The half laurel was a coin of the Kingdom of England minted between 1619 and 1625, with a value of ten shillings (half a pound, or half a laurel).
The half laurel was the third English gold coin with a value of ten shillings produced during the reign of King James I. It was named after the laurel that the king is portrayed as wearing on his head, but it is considerably poorer in both quality and style than both the half sovereign and the double crown which preceded it. The coin was produced during James I's third coinage (1619–1625). All the coins were produced at the Tower Mint in the City of London.
The half laurel was introduced to replace the double crown of 1604, which had an initial value of ten shillings but whose value had been increased to eleven shillings in 1612 because of the increasing value of gold; the need was felt for a ten-shilling coin in circulation again.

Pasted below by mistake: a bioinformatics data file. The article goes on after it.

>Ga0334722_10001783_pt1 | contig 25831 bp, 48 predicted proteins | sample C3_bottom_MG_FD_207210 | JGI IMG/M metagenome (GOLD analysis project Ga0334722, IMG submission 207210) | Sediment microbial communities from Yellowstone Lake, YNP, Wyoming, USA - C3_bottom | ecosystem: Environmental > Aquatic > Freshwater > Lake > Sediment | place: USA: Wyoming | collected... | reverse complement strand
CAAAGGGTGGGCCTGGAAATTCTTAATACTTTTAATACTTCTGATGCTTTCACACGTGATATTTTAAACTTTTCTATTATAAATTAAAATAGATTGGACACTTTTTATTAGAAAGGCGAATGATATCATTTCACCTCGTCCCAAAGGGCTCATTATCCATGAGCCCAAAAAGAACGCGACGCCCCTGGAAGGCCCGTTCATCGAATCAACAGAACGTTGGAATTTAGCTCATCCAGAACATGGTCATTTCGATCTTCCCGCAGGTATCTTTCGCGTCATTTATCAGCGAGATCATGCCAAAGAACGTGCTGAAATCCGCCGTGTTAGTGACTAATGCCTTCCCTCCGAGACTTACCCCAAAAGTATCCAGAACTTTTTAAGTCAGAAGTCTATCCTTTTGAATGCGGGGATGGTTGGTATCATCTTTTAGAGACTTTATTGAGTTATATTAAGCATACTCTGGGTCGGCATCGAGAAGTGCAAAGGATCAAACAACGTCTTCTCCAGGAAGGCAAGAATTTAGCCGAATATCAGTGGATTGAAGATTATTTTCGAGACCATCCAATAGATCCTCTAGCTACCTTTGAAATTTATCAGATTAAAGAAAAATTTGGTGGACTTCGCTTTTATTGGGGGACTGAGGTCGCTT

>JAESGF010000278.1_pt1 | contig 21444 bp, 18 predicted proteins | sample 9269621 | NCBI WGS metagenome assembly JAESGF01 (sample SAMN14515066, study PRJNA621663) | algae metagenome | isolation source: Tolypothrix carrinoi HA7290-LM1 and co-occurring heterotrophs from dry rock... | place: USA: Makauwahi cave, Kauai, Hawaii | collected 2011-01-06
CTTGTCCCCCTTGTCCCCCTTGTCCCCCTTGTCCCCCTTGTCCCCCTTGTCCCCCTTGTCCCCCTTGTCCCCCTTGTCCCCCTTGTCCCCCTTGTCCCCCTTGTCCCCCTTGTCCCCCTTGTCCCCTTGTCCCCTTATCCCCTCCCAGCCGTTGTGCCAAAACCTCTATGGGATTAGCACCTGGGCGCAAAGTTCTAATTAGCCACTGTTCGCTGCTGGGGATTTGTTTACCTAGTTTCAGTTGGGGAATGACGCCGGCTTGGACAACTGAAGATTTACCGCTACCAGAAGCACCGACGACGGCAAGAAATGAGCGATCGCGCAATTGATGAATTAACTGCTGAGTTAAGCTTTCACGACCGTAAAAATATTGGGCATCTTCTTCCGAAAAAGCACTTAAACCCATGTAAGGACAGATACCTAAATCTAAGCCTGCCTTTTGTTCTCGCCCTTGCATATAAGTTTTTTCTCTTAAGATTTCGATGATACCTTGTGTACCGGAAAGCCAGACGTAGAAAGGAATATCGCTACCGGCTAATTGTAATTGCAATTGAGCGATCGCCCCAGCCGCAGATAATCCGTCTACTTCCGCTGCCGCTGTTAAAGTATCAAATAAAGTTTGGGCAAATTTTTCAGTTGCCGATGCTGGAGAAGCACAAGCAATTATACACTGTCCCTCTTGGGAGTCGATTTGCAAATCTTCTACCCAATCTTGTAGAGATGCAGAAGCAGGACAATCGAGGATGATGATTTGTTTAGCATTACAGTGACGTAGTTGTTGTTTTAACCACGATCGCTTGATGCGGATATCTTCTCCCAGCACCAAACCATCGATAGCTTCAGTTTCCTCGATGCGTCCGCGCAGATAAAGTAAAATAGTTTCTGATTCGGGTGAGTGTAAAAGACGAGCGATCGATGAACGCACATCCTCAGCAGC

The King is looking to the left of the coin and has the value "X" to the right, behind the kings' head. The legend on the obverse reads IACOBUS D G MAG BRI FRA ET HIB REX – James, by the grace of God King of Great Britain, France, and Ireland – while the reverse shows a long cross over a crowned shield with the arms of the four countries, and the legend HENRIC ROSAS REGNA IACOBUS – Henry [united] the roses, James the kingdoms.